Partly as a consequence, the UK didn’t take advantage of many of the opportunities to shape the future of the EU.
Thatcherism exacerbated this political isolation from Europe.
The Delors vision of a more federal Europe, progress towards adopting a single currency and the development of a post-Soviet Europe, were all viewed with increasing suspicion in a UK focussed on its own, more functionalist European objectives.
When the UK signed the 1992 Maastricht Treaty, the associated transfer of powers to the EU was viewed unfavourably.
Britain soon secured opt-outs from the single currency and the social chapter. A referendum on a more positive outlook on Europe through the adoption of the single currency that was projected by Prime Minister Tony Blair never took place. In December 2011, when EU leaders sought to conclude on a treaty streamlining its functioning and setting new budget rules, Prime Minister David Cameron demanded exemptions only to then veto the entire deal. More recently, in February, David Cameron again negotiated opt-outs, this time on immigration and – more generally – against any potential UK obligations in regards to future European integration ambitions.
Reconsidering the EU mission and vision
It may come as a surprise to the UK that some in Europe view BREXIT as a potential opportunity that would finally initiate a new more federalist era in European integration. Others in Europe may be worried a UK exit may be just the first of several. However the latter is unlikely. Despite economic and migration challenges, the stability offered by European integration will remain a magnate for existing and new members alike.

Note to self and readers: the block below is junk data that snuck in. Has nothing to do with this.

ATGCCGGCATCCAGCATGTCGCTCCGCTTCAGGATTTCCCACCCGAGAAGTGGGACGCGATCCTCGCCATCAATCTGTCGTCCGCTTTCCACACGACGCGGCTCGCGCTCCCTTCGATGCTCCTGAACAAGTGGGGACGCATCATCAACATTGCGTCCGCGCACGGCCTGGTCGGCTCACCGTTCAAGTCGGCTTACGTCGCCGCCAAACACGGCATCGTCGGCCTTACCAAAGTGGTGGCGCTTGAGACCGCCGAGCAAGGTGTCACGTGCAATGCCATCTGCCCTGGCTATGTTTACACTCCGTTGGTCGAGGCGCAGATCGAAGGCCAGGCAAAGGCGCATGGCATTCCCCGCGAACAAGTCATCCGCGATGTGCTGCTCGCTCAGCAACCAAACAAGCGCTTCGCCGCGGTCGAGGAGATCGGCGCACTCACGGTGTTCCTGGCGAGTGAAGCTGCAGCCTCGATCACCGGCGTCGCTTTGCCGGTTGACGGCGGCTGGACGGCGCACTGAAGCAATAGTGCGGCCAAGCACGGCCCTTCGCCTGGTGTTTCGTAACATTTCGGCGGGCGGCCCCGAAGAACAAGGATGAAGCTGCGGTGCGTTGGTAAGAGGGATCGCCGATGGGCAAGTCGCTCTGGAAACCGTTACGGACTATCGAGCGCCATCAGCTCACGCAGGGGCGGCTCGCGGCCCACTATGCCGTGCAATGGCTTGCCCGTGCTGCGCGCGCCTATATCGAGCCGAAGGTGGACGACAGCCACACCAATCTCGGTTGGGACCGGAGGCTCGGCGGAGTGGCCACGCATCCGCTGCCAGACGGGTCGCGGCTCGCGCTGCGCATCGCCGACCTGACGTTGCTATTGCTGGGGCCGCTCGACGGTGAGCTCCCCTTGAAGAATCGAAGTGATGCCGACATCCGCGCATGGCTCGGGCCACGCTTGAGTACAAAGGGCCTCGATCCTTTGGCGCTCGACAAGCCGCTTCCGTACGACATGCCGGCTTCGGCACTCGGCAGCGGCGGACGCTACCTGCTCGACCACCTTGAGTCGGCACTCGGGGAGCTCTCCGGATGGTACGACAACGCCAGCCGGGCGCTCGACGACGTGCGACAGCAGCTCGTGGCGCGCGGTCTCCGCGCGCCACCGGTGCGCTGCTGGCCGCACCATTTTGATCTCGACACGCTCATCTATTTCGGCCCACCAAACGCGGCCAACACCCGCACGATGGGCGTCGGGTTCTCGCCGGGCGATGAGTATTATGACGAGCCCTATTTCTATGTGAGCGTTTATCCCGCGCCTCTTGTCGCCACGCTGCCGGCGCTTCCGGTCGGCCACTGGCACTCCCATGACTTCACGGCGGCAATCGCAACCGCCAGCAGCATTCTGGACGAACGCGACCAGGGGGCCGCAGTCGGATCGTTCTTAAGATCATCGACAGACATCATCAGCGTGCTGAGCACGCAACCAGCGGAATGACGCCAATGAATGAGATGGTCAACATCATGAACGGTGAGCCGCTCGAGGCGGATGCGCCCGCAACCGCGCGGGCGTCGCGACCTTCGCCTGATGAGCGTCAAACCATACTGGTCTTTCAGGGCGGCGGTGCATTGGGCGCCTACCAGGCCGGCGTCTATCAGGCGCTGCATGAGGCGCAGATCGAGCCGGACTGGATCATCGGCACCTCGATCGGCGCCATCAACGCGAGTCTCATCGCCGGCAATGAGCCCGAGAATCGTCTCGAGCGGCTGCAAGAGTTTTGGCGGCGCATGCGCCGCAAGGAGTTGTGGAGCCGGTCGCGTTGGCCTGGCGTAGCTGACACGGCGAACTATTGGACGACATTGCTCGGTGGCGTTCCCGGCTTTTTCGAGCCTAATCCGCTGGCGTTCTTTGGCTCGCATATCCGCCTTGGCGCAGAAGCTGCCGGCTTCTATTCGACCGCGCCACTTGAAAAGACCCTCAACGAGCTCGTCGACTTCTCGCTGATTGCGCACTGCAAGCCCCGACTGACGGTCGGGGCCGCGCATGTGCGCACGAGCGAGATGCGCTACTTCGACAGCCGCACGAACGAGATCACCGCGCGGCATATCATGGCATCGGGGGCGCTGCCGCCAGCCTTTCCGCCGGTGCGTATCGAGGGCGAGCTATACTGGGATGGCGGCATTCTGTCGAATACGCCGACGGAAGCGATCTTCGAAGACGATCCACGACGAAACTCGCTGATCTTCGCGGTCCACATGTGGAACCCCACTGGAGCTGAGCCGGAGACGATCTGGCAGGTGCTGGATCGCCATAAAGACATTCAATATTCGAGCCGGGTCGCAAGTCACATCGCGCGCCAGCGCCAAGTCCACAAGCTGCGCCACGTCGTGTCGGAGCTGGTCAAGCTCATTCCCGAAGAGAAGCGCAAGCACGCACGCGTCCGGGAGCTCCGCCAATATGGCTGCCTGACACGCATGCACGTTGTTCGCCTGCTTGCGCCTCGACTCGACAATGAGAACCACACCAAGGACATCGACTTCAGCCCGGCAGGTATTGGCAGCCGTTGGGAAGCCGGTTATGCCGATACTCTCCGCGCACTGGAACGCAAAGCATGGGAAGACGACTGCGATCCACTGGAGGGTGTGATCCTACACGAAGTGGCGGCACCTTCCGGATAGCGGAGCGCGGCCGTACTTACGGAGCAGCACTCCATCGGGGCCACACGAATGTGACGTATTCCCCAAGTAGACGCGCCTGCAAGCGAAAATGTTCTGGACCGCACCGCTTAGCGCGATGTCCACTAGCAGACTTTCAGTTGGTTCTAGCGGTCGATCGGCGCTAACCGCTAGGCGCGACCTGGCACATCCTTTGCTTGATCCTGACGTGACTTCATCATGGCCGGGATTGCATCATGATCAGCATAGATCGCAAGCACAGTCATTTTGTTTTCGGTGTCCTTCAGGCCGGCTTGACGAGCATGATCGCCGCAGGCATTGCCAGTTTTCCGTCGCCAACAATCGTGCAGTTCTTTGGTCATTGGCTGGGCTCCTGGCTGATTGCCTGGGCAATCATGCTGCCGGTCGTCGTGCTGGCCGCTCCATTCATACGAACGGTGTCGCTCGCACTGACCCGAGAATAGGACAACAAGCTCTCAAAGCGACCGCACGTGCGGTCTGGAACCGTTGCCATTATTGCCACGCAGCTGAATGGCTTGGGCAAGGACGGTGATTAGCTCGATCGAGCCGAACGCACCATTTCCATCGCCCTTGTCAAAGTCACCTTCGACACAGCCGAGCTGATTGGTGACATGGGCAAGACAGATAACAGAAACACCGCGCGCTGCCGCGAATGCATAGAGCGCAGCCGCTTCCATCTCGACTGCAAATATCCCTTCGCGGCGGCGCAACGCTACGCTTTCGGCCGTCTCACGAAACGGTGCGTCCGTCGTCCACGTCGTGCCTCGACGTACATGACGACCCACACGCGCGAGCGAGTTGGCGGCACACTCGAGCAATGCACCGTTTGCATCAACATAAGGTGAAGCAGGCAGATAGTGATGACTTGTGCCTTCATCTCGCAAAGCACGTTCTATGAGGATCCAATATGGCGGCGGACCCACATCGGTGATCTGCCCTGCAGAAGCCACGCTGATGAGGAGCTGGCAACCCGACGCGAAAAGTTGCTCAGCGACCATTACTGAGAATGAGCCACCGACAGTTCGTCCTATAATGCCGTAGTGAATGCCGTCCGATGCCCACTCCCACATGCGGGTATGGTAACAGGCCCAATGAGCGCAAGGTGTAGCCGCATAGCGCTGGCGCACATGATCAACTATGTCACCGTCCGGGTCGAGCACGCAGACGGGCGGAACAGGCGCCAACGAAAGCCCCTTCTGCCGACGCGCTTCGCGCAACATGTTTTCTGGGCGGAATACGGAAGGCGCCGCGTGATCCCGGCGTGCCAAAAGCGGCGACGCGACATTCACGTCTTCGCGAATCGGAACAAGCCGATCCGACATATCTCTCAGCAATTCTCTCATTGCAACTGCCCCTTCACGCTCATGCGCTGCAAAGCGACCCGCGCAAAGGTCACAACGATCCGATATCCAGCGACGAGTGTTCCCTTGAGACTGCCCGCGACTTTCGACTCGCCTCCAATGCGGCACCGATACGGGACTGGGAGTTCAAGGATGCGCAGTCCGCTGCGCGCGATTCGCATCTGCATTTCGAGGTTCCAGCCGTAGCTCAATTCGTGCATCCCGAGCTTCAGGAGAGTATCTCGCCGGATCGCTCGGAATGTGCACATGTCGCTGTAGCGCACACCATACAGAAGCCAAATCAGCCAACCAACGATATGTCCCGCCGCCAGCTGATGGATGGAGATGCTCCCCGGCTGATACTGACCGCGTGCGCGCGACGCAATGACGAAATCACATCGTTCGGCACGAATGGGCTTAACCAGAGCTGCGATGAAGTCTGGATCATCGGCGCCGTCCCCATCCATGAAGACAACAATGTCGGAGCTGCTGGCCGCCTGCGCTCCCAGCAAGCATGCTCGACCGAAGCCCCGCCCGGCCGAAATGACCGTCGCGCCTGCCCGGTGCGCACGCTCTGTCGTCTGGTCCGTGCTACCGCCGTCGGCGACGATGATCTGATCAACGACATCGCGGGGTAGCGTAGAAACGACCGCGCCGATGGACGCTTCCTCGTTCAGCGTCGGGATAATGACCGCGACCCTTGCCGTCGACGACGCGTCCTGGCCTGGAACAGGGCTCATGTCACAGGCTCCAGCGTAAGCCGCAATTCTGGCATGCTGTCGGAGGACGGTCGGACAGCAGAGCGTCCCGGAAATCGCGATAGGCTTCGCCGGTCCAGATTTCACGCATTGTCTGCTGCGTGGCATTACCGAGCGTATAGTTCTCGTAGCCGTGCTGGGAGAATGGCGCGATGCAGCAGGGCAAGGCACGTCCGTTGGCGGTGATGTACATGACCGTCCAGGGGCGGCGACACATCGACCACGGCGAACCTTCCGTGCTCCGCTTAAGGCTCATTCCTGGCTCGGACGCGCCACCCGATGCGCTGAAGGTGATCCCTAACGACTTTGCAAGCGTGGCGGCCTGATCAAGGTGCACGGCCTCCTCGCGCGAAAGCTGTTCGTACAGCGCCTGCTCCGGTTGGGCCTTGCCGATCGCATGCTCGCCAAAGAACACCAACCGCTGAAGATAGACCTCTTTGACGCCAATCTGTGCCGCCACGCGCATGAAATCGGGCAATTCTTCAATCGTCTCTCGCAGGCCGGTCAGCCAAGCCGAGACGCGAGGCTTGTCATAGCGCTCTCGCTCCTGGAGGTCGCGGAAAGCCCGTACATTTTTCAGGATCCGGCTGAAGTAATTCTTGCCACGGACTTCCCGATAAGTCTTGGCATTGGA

The UK doesn’t necessarily need the EU economically, nor vice versa. However, whatever the outcome of the vote, there is a danger that it will create a sense of uncertainty and disaffection towards the UK both within and outside Europe. Only a majority rejection of BREXIT by Britons can prevent this. We need a real vote of the UK and its citizens in favour of continuing support of the Europe mission and vision.
Article I-3 of the Constitutional Treaty of the European Union reminds us that the EU works first and foremost to safeguard peace, freedom, security, and solidarity, based on the power of ‘loyal collaboration’. Despite the potential advantages the continent could possibly yield from a UK exit, let us hope that voters continue to believe in the fundamental idea of Europe.
Professor Suder is Franco-German and the author of Doing Business in Europe.
Banner Image: Tyler Merbler/In Out UK/Flickr